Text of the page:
The land-rent theory is the best single explanation of how transportation investments can affect urban form (Forkenbrock and Schweitzer, 2001). This theory posits that transportation costs are an important cost component for all industries. Locations that minimize costs are worth more, so competing industries bid what they can for these locations. Industries that are willing to bid the most for any given location will occupy it. The cheaper the cost of transportation, the less variability there will be in land prices, and the more scattered development will be.
In another type of urban form, for example in polycentric model where there are other centers of activity other than CBD, the concept of bid-rent curves still persists. The point is that as activity centers emerge, they attract more development, and bid-rent curves radiating from them become significantly higher than they were before the activity center existed.
If a city had a clear vision of its desired urban form, we can use transportation policy and transportation investment as tools for shaping land use patterns. In this regard, the transportation goal like efficient movement of traffic must be combined with development goals such as promoting the economic vitality of CBD, attracting economic activity to a growing suburb, or increasing residential density (Ewing 1993 in Forkenbrock and Schweitzer 2001).
A variety of accessible measures have been proposed to analyze transportation investment urban development goals. In the literature, accessibility can be defined as nearness to places, nearness to activities, and ease of participating in activities (Forkenbrock and Schweitzer, 2001). In this regard, accessibility is related to how it is easy to get from a given place, as well as how easy it is to get to that place from other locations.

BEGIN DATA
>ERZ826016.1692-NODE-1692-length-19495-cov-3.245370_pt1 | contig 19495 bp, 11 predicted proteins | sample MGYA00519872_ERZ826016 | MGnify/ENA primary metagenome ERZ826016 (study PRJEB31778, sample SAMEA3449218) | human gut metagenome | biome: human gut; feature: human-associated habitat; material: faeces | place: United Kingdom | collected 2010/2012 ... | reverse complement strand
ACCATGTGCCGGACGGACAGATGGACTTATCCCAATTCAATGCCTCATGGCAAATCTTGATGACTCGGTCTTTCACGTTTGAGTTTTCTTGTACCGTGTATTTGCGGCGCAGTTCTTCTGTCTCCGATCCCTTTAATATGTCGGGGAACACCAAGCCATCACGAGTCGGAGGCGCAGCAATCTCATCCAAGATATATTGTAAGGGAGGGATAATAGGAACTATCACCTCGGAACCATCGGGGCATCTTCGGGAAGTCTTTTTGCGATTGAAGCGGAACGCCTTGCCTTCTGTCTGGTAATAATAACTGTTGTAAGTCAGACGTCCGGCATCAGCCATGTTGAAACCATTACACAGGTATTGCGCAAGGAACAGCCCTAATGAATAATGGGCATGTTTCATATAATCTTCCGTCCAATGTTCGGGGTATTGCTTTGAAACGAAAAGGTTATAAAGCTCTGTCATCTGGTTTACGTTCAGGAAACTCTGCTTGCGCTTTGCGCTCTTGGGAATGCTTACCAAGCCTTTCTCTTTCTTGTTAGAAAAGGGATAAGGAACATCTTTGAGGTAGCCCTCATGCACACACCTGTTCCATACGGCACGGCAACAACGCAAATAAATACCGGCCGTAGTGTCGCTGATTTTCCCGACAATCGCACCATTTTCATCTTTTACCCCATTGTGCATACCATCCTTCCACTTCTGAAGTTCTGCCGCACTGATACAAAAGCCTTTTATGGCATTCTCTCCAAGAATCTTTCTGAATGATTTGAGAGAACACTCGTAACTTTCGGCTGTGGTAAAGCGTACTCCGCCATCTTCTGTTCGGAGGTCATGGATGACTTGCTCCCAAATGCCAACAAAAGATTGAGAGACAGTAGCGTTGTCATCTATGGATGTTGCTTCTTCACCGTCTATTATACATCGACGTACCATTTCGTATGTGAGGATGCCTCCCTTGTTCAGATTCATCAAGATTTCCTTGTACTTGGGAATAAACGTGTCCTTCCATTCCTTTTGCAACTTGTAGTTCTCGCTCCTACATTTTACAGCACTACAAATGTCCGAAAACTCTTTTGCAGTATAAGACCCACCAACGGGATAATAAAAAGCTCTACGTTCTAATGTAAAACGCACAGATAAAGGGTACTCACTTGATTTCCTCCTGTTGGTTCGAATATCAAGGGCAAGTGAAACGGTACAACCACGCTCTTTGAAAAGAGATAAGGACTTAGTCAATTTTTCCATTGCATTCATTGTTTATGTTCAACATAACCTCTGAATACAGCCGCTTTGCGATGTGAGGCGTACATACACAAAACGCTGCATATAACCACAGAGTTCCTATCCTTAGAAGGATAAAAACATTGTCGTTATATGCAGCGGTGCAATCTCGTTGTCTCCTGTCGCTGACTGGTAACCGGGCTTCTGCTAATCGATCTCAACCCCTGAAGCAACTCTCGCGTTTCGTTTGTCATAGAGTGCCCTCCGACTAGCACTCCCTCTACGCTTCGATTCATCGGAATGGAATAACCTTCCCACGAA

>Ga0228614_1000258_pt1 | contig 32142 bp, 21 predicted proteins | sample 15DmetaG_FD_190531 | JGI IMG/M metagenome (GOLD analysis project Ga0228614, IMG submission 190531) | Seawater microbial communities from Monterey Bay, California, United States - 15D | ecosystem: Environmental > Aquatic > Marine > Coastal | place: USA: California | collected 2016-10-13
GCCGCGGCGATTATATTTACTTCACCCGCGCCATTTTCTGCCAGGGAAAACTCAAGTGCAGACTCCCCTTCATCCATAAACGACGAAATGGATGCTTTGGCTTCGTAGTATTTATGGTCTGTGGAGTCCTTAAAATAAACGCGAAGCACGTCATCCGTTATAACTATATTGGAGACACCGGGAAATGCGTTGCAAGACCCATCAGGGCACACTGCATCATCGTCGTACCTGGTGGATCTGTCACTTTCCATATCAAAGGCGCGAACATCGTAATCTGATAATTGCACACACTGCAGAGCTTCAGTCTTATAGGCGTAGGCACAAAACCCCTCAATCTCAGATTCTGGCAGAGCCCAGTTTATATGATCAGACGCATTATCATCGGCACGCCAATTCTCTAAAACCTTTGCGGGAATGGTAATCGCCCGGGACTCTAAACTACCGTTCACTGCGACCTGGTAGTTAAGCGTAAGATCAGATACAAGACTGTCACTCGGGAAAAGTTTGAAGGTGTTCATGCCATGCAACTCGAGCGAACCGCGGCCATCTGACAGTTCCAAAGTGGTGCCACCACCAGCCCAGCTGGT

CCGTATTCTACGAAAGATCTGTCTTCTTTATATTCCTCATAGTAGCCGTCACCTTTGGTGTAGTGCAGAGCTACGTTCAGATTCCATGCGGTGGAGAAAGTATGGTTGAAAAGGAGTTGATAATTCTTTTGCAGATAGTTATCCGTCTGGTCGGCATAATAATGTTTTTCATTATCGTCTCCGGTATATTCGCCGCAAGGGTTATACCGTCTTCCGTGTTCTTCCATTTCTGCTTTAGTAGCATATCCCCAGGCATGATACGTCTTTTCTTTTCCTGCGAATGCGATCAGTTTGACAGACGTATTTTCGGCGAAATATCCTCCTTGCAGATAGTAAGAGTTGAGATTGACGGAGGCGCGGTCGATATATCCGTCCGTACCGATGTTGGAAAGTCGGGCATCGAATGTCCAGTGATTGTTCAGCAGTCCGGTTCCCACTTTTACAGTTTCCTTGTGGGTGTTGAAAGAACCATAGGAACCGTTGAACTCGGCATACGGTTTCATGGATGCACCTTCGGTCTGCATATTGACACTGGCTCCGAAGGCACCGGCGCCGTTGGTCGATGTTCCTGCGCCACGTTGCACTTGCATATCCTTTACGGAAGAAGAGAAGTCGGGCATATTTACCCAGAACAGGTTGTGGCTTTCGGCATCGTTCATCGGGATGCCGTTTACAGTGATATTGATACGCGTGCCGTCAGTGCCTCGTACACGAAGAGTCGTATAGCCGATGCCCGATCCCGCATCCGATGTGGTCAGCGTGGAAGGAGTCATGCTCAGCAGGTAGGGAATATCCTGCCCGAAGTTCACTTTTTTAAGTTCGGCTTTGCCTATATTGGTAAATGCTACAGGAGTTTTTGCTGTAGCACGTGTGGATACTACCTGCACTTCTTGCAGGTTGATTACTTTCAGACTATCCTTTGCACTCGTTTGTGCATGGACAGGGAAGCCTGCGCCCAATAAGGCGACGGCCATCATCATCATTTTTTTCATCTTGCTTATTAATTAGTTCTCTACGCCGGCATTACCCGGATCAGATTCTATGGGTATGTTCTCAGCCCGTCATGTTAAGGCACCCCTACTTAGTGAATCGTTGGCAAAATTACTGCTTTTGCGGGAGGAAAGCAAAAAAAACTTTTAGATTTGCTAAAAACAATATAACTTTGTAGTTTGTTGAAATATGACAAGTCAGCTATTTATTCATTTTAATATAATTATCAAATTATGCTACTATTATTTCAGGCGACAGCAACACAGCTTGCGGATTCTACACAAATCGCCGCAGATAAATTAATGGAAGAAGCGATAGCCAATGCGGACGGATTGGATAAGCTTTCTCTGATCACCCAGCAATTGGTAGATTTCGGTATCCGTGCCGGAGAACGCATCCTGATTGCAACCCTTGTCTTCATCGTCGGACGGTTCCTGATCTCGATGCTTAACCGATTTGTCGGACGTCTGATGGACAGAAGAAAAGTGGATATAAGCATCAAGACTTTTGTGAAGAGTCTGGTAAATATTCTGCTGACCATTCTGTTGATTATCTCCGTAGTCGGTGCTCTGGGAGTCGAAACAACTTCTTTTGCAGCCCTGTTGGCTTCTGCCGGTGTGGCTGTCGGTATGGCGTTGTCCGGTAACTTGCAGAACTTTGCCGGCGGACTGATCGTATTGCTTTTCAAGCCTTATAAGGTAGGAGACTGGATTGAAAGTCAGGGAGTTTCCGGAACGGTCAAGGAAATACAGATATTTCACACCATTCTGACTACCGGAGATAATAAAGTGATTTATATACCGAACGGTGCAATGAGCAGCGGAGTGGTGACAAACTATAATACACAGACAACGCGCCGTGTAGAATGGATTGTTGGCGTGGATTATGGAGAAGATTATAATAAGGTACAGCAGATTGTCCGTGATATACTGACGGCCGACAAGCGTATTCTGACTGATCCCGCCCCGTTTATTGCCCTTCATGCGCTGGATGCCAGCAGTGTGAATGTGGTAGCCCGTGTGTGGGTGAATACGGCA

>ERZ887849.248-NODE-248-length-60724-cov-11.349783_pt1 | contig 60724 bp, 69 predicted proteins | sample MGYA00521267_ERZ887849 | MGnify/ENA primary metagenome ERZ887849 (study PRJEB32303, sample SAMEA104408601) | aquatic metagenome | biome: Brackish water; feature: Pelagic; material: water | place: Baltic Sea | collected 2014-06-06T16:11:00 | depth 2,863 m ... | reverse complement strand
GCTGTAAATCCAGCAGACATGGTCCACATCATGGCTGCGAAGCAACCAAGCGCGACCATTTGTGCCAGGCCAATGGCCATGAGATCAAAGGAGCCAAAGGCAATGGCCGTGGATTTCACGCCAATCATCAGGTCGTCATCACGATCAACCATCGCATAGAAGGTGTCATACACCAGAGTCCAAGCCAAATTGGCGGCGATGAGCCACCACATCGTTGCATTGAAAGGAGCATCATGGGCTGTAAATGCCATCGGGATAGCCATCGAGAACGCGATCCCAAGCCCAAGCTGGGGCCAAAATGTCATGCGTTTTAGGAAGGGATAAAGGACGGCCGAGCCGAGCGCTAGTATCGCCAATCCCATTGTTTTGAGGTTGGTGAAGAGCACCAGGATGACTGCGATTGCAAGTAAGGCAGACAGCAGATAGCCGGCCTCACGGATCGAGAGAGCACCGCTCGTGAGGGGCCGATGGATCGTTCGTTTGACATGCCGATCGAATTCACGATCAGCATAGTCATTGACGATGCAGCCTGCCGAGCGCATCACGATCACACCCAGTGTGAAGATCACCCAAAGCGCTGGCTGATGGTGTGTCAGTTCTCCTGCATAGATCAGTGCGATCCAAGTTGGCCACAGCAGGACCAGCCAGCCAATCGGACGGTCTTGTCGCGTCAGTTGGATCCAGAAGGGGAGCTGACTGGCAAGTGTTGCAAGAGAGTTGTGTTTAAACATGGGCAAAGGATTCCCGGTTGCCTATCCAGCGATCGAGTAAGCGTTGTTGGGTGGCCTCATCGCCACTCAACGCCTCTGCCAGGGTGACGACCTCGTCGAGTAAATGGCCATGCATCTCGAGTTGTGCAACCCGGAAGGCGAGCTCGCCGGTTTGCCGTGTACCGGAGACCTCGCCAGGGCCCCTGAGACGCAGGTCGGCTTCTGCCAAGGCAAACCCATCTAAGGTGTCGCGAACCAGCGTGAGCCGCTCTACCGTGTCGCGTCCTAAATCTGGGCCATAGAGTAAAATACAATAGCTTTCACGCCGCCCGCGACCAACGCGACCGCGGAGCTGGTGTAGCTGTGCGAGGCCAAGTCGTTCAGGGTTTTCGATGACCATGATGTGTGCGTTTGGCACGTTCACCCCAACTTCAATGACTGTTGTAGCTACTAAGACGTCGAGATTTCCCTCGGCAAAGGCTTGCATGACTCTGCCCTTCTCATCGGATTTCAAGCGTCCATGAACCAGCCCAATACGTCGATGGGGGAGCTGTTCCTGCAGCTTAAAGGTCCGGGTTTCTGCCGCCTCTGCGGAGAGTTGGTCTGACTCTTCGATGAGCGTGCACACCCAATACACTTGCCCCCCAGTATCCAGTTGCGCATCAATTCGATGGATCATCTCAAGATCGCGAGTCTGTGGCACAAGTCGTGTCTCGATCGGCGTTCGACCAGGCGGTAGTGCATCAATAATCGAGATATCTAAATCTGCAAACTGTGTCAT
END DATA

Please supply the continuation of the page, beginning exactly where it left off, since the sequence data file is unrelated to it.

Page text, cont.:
Transportation investment is a product of transportation policy directives, local public policies, and economic forces (Forkenbrock and Schweitzer, 2001). It may consist of road widening, new roads, highway systems, urban bypasses, and parking facilities. A series of road investment can affect accessibility of urban form, and if a city knows what kind of urban form it seeks (polycentric, clustered, high density, corridor, or mixed), it can use transportation investments as an important tool to help it achieve this urban form.
In order to use transportation investment as a tool for land use planning, it is important for planners to predict how the changes in relative accessibility resulting from transportation investments are likely to alter urban land values, land uses, and development densities. Forkenbrock and Schweitzer (2001) offer their criterion for evaluating transportation investment in terms of its likely urban development effects, which are: (1) The development potential of individual parcels of land are differentiated by relative levels of accessibility; (2) The attractiveness of a parcel of land for a particular activity is the result of a tradeoff between land value and the costs of interaction (such as transportation cost); and (3) Location decisions are based on the comparative ability of a given type of activity to pay the cost of land at the most accessible locations.
Some obstacles or constraint might prevent city from achieving its desired results. These obstacles may include policies and mandates of higher governments, local political preferences, and other institutional and external forces.
Forkenbrock, D., S. Mathur and L. Schweitzer (2001) Transportation Investment Policy and Urban Land Use Patterns, Public Policy Center, Iowa City: University of Iowa.